Peace Starts with the Youth

12 12 2017

 

This year I’ve had the privilege of teaching a World Religions class for high school seniors and juniors. We’re looking at all the major religions of the world, atheism, agnosticism, even the occult. My goal is that my students understand enough about each of these belief systems to start intelligent conversations with anyone in a way that is loving, honoring, friendly and bridge-building. I want them to learn how to share their faith in Jesus well, listen well, and love everybody well no matter how they feel about Jesus.

It’s so important that we start the process of peace with the young.

Here are some comments from my students—do you think they’re getting the point of the class?

 

To be honest, Mr. Baton’s World Religions class is one of my favorite classes. I learned a lot of things in his class. I learned so many facts about different religions that I had never ever heard or thought about, and that makes me want to know more about our almighty God. In World Religions class I also learned about how we can start a conversation with our other religion friends, and how to choose the right words to say to them to introduce them to Jesus.

After joining World Religions class, I began to understand how to respect other religions and to know how to treat them well. Also, I feel like I really want to know more about God, and to discover signposts to Jesus and God in all different religions. –Chris

Throughout the semester, I have learned various things from our World Religions class. One thing that was emphasized was how to effectively interact with people of different faiths. I learned that we Christians have to make connection points first before explaining our opinions or our belief systems. It is essential for us to make connections and build up a relationship before describing our beliefs. If we fail to make relationships, which will automatically lead us to a deeper level of conversation and spiritual talks, people of different faiths will not even open their ears to listen to what we say. Thus, it is very important that we make relationships first when approaching others with different religions. Torres

This year was my first time taking a World Religions class and it has greatly opened up my eyes to the world around me. I’ve realized that people of other religions are simply just that, people. They aren’t evil, they aren’t bad people just because they do not believe in the God I believe in. Some have not had the opportunity to know about God while others are a specific religion because that’s all they know. For example, many Muslims are brought up in their Muslim family and community with Muslim friends. Everyone they know is a Muslim. When people respond to our sharing about Jesus, I’ve learned that we cannot expect them to immediately change their whole life for their new beliefs. In fact, it is all right for them to bring Jesus into their culture and traditions and see what beautiful things result. –Clarissa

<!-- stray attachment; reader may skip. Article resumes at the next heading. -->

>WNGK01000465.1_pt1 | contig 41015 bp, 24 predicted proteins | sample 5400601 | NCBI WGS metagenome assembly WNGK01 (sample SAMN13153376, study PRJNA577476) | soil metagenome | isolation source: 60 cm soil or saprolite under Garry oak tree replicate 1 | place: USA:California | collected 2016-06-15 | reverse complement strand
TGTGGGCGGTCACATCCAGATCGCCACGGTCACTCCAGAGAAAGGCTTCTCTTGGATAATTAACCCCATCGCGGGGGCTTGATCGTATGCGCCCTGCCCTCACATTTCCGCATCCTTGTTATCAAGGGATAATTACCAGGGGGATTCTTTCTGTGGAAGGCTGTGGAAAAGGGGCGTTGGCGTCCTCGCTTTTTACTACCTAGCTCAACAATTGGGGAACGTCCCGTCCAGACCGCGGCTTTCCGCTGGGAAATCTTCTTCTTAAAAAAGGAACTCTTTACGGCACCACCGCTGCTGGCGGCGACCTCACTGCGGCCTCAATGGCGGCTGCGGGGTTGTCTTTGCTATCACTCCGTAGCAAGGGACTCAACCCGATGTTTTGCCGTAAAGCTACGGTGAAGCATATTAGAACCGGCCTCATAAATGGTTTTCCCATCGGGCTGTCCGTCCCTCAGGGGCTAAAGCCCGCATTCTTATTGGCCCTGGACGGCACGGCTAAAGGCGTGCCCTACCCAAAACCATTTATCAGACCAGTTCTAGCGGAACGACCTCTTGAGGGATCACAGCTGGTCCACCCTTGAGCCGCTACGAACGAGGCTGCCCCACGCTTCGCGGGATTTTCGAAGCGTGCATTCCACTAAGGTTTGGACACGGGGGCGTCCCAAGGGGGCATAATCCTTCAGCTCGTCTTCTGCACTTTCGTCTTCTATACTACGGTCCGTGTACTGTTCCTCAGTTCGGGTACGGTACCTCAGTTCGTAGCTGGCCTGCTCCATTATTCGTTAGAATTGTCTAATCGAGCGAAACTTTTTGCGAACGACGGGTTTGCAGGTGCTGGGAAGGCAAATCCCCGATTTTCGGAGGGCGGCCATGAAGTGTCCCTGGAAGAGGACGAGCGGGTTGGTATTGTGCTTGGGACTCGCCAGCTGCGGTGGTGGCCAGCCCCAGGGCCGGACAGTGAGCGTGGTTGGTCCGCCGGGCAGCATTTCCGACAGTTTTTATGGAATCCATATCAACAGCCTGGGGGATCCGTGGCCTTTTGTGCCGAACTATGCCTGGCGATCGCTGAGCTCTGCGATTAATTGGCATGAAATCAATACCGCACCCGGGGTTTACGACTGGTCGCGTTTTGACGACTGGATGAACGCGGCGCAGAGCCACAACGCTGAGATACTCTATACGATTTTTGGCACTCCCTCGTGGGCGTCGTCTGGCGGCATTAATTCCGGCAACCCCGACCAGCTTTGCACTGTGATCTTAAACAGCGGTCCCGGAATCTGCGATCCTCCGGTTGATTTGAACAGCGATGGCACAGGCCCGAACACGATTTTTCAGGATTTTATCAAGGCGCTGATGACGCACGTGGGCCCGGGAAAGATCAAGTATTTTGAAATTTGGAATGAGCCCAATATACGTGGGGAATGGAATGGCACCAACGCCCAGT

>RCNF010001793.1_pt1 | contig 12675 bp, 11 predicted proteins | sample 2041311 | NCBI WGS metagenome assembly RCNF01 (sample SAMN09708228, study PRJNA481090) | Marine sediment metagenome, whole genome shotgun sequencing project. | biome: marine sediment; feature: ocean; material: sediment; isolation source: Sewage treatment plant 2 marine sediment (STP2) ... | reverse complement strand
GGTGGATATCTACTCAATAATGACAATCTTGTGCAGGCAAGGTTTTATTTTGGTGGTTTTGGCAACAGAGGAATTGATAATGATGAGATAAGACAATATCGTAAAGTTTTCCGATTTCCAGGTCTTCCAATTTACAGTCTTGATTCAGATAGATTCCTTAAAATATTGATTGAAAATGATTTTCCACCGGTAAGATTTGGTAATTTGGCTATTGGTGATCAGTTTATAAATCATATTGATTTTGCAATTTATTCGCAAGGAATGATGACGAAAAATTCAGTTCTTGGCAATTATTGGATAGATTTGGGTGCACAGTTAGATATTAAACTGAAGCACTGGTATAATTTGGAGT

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The Jihad of Jesus

11 04 2016

The Jihad of Jesus book cover   I remember well the Q&A session in one of the many interfaith events we’ve organized over the years. An angry Christian stood up and declared, “As long as the word jihad exists, there will never be peace between our two religions!” The room was deathly silent, demanding the right response given in the right spirit.

From the platform, one of the speakers, the Orthodox Christian Bambang Noorsena, looked at his dear Muslim friend and presenter next to him, and said, “Let me answer this question.

“The term jihad is a perfectly wonderful term found not only in the Al Qur’an, but also in the Bible.” The audience was shocked. Bambang then quoted a verse from his Arabic New Testament about our “struggle” in the faith. I can’t recall which verse he quoted, since there are more than 10 mentions of jihad in the New Testament, but it might have been one of these:

“I’m passing this work on to you, my son Timothy. The prophetic word that was directed to you prepared us for this. All those prayers are coming together now so you will do this well, fearless in your struggle, keeping a firm grip on your faith and on yourself. After all, this is a fight [jihad] we’re in.” I Timothy 1:18, The Message

“This is no afternoon athletic contest that we’ll walk away from and forget about in a couple of hours. This is for keeps, a life-or-death fight to the finish [jihad] against the Devil and all his angels.” Ephesians 6:12 The Message

“I have fought the good fight [jihad], I have finished the race, I have kept the faith.” 2 Timothy 4:7 NIV

There is a “holy struggle” we all engage in—not against people who are different than we are—but against worldly values, temptations to our flesh and the devil. In Indonesia, we’ve actually published a book called True Jihad which shows from the Al Qur’an that jihad today should only be fought against the world, the flesh and the devil! There are many Muslims who believe and practice this positive understanding of jihad.